Warning of spiraling Medicaid disenrollment, dozens of researchers and deans at the nation's top public health universities have called on a court to block work requirements in Arkansas.
In an amicus brief filed with the D.C. District Court hearing a legal challenge to halt the state's work requirement policy, 40 public health scholars from Yale, New York University, George Washington, Georgetown University and dozens of other prominent schools said the demonstration project, and others like it, will kick “millions of low-income individuals” off the program.
“To accomplish this aim, CMS fabricated an entirely new Medicaid purpose—to encourage work—in order to shoehorn a blatantly political agenda into its demonstration authority,” the scholars wrote in the court filing (PDF). “In doing so, the agency mischaracterizes crucial research to support its unproven theory and ignores its own record, including comments regarding the health risks its actions create.”
Specifically, the group rebuffed an assertion from the Centers for Medicare & Medicaid Services (CMS) claiming that research supports the idea that community engagement activities are correlated with improved health and wellness, arguing that “no such research exists.” The scholars also challenged a new CMS policy, outlined in a State Medical Directors Letter (SDML), that diverged from the agency’s prior stance that work requirements do not reflect Medicaid’s objectives, and invited states to submit demonstration proposals.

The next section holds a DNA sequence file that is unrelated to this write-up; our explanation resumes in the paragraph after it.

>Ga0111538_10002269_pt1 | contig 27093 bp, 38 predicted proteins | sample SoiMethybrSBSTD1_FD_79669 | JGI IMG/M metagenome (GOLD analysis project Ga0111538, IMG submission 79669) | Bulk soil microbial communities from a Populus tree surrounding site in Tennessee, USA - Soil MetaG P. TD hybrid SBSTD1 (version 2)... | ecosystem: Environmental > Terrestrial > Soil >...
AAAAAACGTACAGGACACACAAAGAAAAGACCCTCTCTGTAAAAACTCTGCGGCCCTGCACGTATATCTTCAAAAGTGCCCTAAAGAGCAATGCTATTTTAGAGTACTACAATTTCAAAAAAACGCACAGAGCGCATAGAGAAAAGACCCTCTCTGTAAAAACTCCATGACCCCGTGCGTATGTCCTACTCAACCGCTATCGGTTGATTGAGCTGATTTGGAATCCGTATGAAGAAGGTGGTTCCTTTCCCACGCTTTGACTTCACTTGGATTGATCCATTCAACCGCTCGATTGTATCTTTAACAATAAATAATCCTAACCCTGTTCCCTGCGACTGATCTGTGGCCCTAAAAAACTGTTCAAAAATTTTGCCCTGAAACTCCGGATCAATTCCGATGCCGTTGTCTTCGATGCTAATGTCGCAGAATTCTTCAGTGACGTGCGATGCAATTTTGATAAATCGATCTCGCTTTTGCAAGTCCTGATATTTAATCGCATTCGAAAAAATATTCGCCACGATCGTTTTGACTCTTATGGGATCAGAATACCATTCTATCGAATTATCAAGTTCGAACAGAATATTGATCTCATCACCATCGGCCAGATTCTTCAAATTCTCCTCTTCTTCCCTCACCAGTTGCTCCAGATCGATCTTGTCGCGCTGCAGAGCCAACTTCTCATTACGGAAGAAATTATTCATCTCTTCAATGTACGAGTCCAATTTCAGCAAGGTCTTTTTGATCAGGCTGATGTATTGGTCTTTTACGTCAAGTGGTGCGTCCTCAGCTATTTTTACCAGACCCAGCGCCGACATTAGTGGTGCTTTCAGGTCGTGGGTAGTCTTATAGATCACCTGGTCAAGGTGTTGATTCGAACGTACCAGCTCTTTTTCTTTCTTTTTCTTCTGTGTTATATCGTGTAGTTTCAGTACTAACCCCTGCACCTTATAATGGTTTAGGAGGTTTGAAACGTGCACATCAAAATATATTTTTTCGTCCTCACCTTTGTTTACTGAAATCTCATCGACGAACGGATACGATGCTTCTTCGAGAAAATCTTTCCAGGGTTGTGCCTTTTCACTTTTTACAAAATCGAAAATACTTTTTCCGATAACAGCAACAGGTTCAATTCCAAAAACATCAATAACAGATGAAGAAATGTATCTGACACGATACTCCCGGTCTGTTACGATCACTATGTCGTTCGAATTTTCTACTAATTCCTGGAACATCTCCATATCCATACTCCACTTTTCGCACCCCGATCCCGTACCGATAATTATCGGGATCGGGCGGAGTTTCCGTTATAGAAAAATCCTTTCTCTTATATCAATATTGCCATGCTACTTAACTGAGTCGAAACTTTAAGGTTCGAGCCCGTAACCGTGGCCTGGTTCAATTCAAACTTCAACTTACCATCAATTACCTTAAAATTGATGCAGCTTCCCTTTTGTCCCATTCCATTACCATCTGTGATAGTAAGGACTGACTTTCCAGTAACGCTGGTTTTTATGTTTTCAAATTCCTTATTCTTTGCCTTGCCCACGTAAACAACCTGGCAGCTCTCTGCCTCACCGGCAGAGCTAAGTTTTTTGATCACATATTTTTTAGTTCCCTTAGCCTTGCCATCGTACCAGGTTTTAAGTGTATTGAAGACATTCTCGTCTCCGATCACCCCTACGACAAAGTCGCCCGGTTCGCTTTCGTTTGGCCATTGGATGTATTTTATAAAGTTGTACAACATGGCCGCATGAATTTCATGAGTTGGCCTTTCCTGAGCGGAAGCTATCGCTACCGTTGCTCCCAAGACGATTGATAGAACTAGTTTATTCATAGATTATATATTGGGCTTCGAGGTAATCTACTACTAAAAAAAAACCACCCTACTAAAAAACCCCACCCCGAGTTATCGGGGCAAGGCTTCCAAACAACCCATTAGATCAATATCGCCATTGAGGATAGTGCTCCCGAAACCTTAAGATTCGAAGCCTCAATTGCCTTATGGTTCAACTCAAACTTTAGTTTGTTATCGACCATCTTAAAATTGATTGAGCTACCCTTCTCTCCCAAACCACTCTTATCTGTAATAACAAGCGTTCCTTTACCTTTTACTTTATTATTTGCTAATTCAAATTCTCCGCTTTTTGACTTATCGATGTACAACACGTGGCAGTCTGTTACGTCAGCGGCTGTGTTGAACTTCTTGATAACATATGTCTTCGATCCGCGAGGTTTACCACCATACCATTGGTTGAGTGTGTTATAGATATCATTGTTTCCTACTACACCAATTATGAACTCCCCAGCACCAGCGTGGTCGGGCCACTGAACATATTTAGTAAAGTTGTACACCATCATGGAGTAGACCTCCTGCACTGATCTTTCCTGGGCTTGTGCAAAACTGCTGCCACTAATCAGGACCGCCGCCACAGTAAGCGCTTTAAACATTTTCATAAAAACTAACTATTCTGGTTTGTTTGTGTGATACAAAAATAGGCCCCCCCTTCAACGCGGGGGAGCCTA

“Arkansas Works Approval reflected the bizarre logic of CMS’ earlier SMDL letter: The purpose of depriving Medicaid beneficiaries of medical assistance is to improve their health,” the scholars wrote.
The amicus brief comes shortly after MACPAC, the independent commission that advises CMS on Medicaid policy issues, urged HHS Secretary Alex Azar to pause the Arkansas waiver until it can resolve issues around reporting.
Arkansas’ work requirements dropped 8,000 people from the program in the first two months, and recent research suggests as many as 48,300 could lose coverage over the course of the year. That could cost the state as much as $340 million in federal funding.
But CMS has shown no signs of backing down. Last month, the agency approved Wisconsin’s waiver request to implement work requirements.